Mr. Billow has since diversified his farming, he now practices mixed farming. Last season, Billow harvested 50 bags of onions which he sold for Birr 600 per bag translating to a total of 30000 Birr (USD 780). “This is a very extraordinary yield, something that I have never experienced before. With the money, I am now able to provide for my family’s’ basic needs while also putting aside some money as savings for my children’s education. I also bought goats; I have 12 goats now,” he says proudly. He is now able to smile instead of frowning upon the skies for their unpredictability.
Farmers are able not only to diversify the crops they grow but also increase the number of planting seasons. This has built the communities resilience to the shock brought about by adverse climate change. There is now a glimmer of hope in restoring the community’s confidence in agriculture as a stable source of livelihood and as a promoter of self-reliance. This is thanks to the solar irrigation system that also allows them to have a steady supply of food and income for their families. The system indeed has been akin to an oasis of hope that the farmers can always count on to cushion them from drought and poverty
The aftermath of the 2017 drought had devastating effects, leaving half of Somalia’s population with food and water shortages. Portable water became scarce and existing water supplies became unfit for consumption, accelerating water borne diseases. One year after the drought, vulnerable communities still felt the pangs of famine. There was slow recovery from the aftershocks of drought for most rural communities as food and water shortages were still existing. To address this, Nomadic Assistance for Peace and Development (NAPAD) in partnership with the Norwegian Church Aid (NCA) implemented a WASH intervention in Somalia’s Gedo region helping vulnerable communities regain their balance post-drought period.
Drought Response and Recovery Program, implemented two years ago enabled
drought stricken communities in Qurdubey and Busle village, Dolow District to
access safe, equitable and sustainable access to water. The project consisted rehabilitation
of a shallow well, installation of a solar pumping system, construction of a 20,000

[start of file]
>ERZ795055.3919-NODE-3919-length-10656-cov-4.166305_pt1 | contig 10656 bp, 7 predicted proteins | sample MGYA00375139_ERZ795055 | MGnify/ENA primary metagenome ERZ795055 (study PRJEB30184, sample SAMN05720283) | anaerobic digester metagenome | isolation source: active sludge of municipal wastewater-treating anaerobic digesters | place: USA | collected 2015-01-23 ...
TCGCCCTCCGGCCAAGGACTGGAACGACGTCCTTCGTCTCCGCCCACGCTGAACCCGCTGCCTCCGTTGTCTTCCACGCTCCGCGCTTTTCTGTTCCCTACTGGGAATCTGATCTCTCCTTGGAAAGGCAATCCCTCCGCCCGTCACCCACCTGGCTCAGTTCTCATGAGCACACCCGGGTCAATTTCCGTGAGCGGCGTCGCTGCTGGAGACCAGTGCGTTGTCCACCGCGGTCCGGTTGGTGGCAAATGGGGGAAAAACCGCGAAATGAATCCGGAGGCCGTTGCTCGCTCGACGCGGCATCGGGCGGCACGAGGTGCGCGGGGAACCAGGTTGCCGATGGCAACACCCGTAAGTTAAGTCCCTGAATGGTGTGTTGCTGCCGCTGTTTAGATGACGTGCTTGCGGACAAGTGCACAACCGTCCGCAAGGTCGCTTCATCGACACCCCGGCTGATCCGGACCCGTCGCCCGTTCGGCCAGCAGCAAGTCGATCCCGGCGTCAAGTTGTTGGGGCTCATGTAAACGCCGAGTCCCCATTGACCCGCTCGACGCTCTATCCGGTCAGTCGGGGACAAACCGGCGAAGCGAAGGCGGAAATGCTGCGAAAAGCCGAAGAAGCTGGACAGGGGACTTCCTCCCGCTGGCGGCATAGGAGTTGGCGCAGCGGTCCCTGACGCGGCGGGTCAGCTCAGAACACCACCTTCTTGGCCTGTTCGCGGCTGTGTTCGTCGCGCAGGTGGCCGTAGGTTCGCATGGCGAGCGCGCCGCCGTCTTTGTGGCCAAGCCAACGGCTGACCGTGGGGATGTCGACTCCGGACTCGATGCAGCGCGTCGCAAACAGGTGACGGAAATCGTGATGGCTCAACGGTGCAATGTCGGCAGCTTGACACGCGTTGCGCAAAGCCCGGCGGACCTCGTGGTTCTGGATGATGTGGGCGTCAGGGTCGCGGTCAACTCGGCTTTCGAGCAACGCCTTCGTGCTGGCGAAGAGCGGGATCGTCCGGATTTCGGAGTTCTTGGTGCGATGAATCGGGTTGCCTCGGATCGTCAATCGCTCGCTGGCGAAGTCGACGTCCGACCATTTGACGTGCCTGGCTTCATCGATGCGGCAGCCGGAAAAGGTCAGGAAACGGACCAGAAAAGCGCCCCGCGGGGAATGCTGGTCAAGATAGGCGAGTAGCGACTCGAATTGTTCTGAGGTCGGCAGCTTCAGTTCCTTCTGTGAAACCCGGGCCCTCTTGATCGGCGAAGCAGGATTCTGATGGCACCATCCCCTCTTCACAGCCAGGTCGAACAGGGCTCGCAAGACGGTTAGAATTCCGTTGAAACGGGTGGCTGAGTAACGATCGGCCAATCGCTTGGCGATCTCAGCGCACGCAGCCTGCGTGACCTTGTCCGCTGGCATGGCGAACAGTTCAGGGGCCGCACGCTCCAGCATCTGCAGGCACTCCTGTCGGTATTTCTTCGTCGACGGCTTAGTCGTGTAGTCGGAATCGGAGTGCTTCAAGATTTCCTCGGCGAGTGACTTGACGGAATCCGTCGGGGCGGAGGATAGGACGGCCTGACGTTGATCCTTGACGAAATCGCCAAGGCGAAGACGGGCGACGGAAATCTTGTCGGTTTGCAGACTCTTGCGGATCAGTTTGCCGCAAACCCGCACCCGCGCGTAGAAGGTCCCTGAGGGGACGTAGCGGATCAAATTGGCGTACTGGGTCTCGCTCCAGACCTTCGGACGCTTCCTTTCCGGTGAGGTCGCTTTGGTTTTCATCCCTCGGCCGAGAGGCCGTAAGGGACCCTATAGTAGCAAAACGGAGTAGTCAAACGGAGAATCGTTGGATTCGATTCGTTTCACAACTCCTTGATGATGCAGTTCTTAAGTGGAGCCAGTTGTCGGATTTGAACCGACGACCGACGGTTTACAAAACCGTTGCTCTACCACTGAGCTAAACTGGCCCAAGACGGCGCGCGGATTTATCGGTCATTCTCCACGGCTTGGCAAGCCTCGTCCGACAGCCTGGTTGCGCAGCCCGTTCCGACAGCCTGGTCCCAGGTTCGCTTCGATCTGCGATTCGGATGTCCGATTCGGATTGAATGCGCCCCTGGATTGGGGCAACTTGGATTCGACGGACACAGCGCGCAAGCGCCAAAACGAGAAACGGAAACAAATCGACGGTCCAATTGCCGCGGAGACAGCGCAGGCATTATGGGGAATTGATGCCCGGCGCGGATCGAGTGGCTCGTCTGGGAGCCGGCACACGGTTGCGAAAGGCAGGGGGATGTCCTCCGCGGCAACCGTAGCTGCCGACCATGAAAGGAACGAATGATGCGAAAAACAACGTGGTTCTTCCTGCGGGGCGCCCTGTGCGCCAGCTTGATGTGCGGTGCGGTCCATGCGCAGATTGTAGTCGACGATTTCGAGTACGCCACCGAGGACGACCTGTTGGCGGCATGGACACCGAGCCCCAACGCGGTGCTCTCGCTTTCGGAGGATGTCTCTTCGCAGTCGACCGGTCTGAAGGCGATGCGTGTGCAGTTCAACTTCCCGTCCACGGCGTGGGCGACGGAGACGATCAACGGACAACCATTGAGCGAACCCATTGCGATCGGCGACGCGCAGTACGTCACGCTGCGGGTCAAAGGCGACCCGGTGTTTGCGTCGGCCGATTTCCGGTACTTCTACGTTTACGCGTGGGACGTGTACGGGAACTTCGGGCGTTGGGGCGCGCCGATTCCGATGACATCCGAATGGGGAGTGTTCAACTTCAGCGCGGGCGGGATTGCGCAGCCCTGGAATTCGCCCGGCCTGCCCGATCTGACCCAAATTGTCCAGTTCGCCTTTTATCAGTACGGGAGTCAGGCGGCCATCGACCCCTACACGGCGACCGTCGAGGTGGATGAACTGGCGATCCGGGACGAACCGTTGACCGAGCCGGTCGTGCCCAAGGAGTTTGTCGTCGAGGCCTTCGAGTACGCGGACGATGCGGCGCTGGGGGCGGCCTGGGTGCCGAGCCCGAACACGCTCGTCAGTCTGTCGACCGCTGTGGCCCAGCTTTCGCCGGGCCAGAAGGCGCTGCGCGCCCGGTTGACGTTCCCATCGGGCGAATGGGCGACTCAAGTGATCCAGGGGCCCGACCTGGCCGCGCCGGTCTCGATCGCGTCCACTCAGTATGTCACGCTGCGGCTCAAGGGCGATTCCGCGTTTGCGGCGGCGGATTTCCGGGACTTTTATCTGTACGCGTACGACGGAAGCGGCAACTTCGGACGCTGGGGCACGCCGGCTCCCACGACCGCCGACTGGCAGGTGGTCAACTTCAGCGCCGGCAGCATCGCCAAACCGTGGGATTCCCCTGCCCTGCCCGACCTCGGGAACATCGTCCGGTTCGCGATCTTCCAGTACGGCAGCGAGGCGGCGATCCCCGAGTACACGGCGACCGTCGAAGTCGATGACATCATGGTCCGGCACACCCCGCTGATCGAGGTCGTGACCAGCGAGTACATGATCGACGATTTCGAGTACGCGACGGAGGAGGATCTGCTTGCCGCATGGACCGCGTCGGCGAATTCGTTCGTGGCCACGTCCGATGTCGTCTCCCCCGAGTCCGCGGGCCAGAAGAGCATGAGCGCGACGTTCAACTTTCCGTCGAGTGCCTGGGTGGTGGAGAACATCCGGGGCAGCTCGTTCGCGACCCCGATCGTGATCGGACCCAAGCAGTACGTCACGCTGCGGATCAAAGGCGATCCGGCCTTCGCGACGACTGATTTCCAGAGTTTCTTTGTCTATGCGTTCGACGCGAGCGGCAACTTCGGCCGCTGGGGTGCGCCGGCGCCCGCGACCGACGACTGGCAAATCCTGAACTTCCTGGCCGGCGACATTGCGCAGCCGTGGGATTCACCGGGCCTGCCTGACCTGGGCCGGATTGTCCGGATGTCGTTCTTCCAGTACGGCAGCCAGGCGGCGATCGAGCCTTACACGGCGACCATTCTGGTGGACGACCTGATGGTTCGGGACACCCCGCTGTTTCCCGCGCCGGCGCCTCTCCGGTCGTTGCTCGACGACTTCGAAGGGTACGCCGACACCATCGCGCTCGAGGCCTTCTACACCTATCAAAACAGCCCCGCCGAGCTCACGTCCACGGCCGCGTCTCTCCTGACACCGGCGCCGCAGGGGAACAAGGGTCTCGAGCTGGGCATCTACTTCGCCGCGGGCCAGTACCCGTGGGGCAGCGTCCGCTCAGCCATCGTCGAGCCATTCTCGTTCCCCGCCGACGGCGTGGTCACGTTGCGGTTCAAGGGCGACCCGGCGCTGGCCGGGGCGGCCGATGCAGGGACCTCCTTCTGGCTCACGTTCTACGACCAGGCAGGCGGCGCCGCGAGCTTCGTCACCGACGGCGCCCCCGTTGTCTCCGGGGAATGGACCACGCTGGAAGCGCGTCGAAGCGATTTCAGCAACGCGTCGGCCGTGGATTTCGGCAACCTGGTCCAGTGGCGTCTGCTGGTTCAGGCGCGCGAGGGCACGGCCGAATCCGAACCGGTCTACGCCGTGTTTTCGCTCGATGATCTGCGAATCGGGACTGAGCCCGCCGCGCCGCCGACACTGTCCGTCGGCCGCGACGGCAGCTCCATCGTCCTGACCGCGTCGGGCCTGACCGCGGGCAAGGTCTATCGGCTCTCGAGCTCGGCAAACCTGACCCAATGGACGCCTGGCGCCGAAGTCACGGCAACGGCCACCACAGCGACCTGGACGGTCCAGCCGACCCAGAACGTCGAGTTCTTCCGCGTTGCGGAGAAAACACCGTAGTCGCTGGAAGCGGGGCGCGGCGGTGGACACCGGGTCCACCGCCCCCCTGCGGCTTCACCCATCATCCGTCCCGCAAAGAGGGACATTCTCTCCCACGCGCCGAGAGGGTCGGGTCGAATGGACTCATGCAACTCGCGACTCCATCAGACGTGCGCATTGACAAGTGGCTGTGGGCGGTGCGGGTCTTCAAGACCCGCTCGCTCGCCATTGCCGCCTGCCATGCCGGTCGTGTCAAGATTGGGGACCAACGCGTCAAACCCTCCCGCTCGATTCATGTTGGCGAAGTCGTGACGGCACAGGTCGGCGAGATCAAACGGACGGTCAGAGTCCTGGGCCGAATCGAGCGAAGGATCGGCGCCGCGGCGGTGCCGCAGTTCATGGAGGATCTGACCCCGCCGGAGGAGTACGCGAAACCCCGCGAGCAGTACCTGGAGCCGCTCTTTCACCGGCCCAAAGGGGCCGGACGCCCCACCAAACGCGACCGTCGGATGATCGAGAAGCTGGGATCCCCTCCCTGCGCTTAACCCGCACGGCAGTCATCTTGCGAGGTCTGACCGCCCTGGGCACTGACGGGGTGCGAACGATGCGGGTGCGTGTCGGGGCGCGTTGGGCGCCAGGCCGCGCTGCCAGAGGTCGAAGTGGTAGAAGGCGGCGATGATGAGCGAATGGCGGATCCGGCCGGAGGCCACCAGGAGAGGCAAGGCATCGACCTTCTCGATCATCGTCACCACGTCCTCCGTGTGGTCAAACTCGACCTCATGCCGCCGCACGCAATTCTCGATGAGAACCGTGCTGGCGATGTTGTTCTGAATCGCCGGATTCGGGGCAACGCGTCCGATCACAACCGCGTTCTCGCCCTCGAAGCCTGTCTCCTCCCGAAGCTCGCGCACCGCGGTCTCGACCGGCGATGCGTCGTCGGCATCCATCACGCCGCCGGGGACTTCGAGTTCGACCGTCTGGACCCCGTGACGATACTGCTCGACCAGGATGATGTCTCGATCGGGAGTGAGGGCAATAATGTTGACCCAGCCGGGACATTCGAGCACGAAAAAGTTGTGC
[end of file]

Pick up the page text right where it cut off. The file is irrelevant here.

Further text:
elevated water tank and a water kiosk in each of the village. The water project
is also extended to important institutions in the village such as hospitals and
schools, providing clean water to Qurdubey and Busle Primary schools and health
helping the communities quench their thirst, the project put in place
sustainable measures to uplift the communities. Water kiosks were fitted with charging
ports as a means of generating income and fencing of the kiosks to ensure safety
for the communities as they access water.
Qurdubey- ‘My queens no longer worry about water’
Kusoow Ibrahim accompanies his two sons and two daughters to Qurdubey Village water kiosk as they fetch water for their family. Two years ago, his wife and daughters, in the company of other women would trek a total of 6KM to and fro River Ganane every morning and evening to fetch water. His wife and children had to perform this treacherous task religiously to quench their thirst.
most rural villages of Somalia, water fetching is a task mostly reserved for
women. The long and tiresome journeys in search of water are usually coupled
with insecurity. Wild animals such as crocodiles are imminent threats when
fetching water along the river banks.
“I knew what it meant for us, especially for my family. Ever since this project was implemented, my queens no longer worry about water or travel for hours to the River as the water kiosk is a stone throw away…”
”I was the happiest man on earth when this project became a reality. I knew what it meant for us, especially for my family. Ever since this project was implemented, my queens no longer worry about water or travel for hours to the River as the water kiosk is a stone throw away,” says the father of 12.
The water kiosk fitted with 8 taps serves eight people at ago, and provides clean treated water to more 1,800 people. The charging ports in the water kiosk ran by the water management committee help generate income and act as subsidies for the residents in return.
family pays 35 Bir (1.50 Dollars) as fee for every month. The destitute and
those with special needs are not charged,” Kussow explains.
water problems in Qurdubey village and its environs is a thing of the past
and many families have now shifted their minds on other activates such farming.
Busle- ‘Alhamdulillah! we are less than five minutes away
from the water point’